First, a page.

On Thursday I am heading to Springfield, Illinois for the Conference on Illinois History. I was invited to give a luncheon talk on Private Louis Martin, who was severely wounded at the Crater, and who is buried in an unmarked grave in Oak Ridge Cemetery near Lincoln’s final resting place. A gravestone was recently dedicated in the cemetery. I am super excited as this will my first visit to Lincoln’s home town. I am well on my way to finishing the talk, but I thought I would share a bit from the opening. Feel free to comment.
It’s an image that we were never meant to see. Private Louis Martin of Co. E of the 29th Regiment, United States Colored Troops poses for the cameraman, not as part of some grand narrative of sacrifice in a war that resulted in the preservation of the Union and the end of slavery, but as one of a countless number of wounded men discharged from service over the course of the war. For Martin that discharge came 17 months after a severe wounding at the battle of the Crater on July 30, 1864 that cost him both his right arm and left leg. We look for clues in Martin’s countenance, but he offers very little beyond the obvious: “What next?”
One hundred and fifty years later and the rediscovery of this image, coinciding with the Civil War sesquicentennial, speaks volumes. In contrast with earlier commemorations of the Civil War the image of Private Martin sits at the center of a narrative that celebrates the service of black soldiers and their crucial role in saving the Union and ending slavery. We can see this play out in gravestone and monument dedications, Hollywood movies, at historic sites related to the Civil War and in the wave of popular and scholarly books now available. It may not be much of a stretch to suggest that the story of the black Union soldier has become the dominant narrative of the sesquicentennial.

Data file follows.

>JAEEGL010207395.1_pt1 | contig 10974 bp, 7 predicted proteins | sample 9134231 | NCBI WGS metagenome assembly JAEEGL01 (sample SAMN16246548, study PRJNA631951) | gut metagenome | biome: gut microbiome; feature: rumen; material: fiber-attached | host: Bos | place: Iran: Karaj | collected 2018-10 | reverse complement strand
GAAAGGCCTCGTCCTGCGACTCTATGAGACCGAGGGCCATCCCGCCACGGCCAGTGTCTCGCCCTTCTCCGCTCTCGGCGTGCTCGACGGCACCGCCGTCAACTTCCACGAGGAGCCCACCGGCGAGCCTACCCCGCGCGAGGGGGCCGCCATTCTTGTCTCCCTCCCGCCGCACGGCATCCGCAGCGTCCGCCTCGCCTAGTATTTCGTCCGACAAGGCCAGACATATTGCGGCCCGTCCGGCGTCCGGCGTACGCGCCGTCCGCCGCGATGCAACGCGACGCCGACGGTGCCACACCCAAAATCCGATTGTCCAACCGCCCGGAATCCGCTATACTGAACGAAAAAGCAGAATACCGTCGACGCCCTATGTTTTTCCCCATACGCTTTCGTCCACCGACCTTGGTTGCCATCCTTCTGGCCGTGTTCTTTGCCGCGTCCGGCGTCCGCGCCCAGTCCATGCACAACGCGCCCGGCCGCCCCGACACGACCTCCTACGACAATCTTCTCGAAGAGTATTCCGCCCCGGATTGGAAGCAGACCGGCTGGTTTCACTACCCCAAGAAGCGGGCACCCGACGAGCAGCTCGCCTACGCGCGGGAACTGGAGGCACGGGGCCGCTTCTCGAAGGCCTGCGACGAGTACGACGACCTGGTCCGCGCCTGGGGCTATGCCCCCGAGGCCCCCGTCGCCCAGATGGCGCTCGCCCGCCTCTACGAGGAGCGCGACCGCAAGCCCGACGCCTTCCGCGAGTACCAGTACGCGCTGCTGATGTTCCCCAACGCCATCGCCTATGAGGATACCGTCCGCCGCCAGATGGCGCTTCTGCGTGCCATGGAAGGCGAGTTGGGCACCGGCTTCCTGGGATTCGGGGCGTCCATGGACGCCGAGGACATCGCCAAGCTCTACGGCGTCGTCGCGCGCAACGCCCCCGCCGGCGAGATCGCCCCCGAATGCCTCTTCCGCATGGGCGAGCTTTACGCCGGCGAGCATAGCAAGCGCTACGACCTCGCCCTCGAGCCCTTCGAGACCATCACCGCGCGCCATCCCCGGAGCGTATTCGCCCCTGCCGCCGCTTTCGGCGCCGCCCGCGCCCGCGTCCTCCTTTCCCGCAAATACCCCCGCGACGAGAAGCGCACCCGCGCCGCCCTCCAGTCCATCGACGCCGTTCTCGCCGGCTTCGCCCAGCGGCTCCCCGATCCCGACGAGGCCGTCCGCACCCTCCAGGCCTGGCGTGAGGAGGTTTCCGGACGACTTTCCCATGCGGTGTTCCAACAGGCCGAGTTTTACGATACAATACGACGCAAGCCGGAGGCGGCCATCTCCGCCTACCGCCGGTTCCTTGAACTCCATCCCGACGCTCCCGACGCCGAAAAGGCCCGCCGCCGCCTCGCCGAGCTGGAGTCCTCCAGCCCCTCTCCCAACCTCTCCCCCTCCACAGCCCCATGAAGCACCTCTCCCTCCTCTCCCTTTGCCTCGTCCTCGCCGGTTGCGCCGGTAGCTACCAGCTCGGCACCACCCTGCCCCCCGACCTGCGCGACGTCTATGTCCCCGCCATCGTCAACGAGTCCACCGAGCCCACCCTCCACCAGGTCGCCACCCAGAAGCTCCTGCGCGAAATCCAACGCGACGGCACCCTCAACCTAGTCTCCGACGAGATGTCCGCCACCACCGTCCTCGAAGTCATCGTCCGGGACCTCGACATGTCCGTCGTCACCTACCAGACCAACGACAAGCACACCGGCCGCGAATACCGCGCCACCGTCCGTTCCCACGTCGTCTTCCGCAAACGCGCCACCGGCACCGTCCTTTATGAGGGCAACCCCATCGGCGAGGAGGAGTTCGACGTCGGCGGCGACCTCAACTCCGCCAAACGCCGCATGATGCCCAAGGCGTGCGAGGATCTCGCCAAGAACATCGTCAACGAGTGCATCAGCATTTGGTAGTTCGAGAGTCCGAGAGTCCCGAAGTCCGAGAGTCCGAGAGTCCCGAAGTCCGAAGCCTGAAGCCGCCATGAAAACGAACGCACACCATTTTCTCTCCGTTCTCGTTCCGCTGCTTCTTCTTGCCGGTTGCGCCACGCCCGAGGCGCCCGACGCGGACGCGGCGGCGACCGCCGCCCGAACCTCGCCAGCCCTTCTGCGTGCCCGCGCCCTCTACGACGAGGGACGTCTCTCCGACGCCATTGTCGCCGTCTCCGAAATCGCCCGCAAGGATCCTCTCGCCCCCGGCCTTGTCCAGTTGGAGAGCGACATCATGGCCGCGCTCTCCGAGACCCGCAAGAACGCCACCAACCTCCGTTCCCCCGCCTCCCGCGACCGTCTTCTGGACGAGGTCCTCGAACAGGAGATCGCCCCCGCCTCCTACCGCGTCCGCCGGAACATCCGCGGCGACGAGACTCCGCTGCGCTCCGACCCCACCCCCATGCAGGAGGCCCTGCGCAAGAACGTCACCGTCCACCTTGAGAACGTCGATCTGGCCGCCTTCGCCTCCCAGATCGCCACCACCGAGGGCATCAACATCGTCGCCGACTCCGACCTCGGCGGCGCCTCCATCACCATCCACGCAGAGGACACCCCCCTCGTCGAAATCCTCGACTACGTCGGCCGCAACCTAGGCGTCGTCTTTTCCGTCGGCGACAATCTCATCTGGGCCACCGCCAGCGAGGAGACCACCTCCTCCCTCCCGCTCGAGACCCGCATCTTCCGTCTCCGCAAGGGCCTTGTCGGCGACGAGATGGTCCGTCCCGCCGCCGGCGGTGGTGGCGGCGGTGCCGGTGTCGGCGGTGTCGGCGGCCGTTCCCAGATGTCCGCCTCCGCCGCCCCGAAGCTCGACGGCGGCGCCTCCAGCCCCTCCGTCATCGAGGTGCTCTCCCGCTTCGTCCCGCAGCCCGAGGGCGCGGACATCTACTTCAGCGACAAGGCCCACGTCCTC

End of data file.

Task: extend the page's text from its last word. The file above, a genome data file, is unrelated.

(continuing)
The zeal with which we have embraced this narrative is, in part, a response to the perceived failure on the part of previous generations to properly acknowledge these men and the cause for which they fought. Overshadowed by the Lost Cause narrative and the success of sectional reconciliation between white Americans by the turn of the twentieth century, we want to right the moral wrong of forgetting with remembrance and commemoration. We would do well, however, to acknowledge that with every act of remembering there is an element of forgetting and distortion in the service of our own values and understanding of the past.